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West Valley foes seek to be stabilizing influences

Published October 23, 2013 8:31 pm

Election • Mayoral candidates think their experience will get city past police problems.
This is an archived article that was published on sltrib.com in 2013, and information in the article may be outdated. It is provided only for personal research purposes and may not be reprinted.

With the announcement that incumbent West Valley City Mayor Mike Winder would not seek a second term, two longtime residents found themselves being encouraged by friends and acquaintances to seek the top job in the state's second-largest city.

The prompting worked. Ron Bigelow and Karen Lang both decided to give it a go. They were the top two vote-getters among seven candidates in an August primary — Bigelow earned 37 percent of the vote, Lang 17 percent — and will face-off in the Nov. 5 general election.

Both cited experience as a key reason to select them to lead the city of 133,000.

Bigelow, 64, is a certified public accountant who represented West Valley City in the Utah House from 1995 until he gave up the seat in late 2010 to become state budget director. He retired from that position in January. Before that, Bigelow was a finance manager with The Church of Jesus Christ of Latter-day Saints for 28 years.

Lang, 54, is in her first term as a City Council member after serving on the Planning Commission for a decade and the city's tree committee for 15 years. She and her husband have owned and operated Oakbridge Greenhouse in West Valley City for 30 years. If she wins, Lang would be the city's first female mayor.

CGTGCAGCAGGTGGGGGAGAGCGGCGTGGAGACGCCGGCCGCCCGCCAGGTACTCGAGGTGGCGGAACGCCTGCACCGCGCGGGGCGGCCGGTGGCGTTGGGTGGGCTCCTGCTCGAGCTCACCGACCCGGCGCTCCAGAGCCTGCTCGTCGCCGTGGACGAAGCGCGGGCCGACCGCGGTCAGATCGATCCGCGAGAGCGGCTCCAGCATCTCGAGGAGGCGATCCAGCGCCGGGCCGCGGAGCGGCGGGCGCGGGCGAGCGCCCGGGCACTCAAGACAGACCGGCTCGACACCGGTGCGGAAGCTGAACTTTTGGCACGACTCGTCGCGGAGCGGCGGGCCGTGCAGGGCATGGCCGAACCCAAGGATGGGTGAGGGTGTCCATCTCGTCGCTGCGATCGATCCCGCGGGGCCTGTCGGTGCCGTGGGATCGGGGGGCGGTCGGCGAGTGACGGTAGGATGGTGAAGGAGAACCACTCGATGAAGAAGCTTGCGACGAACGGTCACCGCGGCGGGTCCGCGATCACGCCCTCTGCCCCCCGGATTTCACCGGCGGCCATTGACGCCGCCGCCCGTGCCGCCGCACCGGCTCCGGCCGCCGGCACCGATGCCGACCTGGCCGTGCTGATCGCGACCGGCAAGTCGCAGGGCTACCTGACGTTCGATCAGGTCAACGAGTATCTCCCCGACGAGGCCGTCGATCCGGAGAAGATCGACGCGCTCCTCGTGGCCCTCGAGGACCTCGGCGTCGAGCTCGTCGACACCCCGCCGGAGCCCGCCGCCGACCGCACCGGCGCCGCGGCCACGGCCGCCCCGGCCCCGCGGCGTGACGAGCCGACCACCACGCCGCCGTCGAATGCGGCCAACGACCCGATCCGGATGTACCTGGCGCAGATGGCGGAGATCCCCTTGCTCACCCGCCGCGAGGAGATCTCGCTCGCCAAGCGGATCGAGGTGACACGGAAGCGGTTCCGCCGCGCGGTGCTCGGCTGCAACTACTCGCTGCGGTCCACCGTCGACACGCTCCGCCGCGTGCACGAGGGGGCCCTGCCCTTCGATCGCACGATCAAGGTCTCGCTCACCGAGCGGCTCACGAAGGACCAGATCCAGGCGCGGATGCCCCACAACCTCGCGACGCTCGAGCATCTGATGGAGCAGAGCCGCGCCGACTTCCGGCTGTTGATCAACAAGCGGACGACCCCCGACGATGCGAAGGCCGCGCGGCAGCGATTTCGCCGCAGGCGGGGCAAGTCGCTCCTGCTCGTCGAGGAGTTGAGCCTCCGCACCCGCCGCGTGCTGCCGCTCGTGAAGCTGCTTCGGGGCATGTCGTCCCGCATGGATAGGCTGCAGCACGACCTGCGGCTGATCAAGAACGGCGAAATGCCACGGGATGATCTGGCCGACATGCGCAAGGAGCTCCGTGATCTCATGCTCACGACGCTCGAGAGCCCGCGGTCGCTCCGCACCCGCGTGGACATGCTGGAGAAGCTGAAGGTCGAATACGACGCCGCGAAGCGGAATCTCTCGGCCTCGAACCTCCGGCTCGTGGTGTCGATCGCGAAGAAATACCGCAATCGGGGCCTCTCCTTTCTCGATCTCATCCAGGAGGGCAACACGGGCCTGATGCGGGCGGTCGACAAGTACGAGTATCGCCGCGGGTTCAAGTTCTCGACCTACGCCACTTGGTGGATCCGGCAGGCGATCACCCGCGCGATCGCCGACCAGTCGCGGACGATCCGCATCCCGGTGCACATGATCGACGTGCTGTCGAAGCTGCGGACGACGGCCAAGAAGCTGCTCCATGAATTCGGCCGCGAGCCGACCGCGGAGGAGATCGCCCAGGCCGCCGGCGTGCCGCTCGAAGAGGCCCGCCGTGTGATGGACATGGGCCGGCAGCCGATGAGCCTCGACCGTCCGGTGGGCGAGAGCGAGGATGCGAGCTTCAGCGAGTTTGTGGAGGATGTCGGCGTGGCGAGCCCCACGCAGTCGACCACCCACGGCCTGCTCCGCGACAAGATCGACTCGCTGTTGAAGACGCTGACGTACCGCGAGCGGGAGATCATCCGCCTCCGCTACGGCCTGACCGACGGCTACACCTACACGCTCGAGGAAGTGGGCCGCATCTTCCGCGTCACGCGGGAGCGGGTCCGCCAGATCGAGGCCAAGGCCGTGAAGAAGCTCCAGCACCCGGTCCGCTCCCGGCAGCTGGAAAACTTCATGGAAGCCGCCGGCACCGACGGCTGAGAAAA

The new mayor will take the helm after some tumultuous times.

Winder's term attracted unwanted publicity when he acknowledged writing positive stories about the city under a pseudonym. More important, West Valley City is also trying to get its police department back on track.

The department has been the center of controversy revolving around allegations of mishandled evidence in scores of narcotics cases and last year's fatal shooting by two detectives of 21-year-old Danielle Willard during an alleged drug bust.

Salt Lake County District Attorney Sim Gill announced in August the use of deadly force against the unarmed woman was not justified. He is screening possible charges against the officers, who deny wrongdoing.

For Bigelow, restoring trust in the police is a priority. Picking a new police chief from the outside — Lee Russo, a former Kentucky police chief — was a good first step, he said. (Russo replaced longtime police chief Thayle "Buzz" Nielsen, who retired in March).

"When you have a problem, like the black eye we've gotten with the police department, it needs to be fixed," Bigelow said. "And if you fix it from within, you have a challenge because it doesn't have as much credibility."

He predicted it will take a few years to rebuild faith in law enforcement, adding it's essential to be "as open and transparent as you can be" about how such an effort is handled.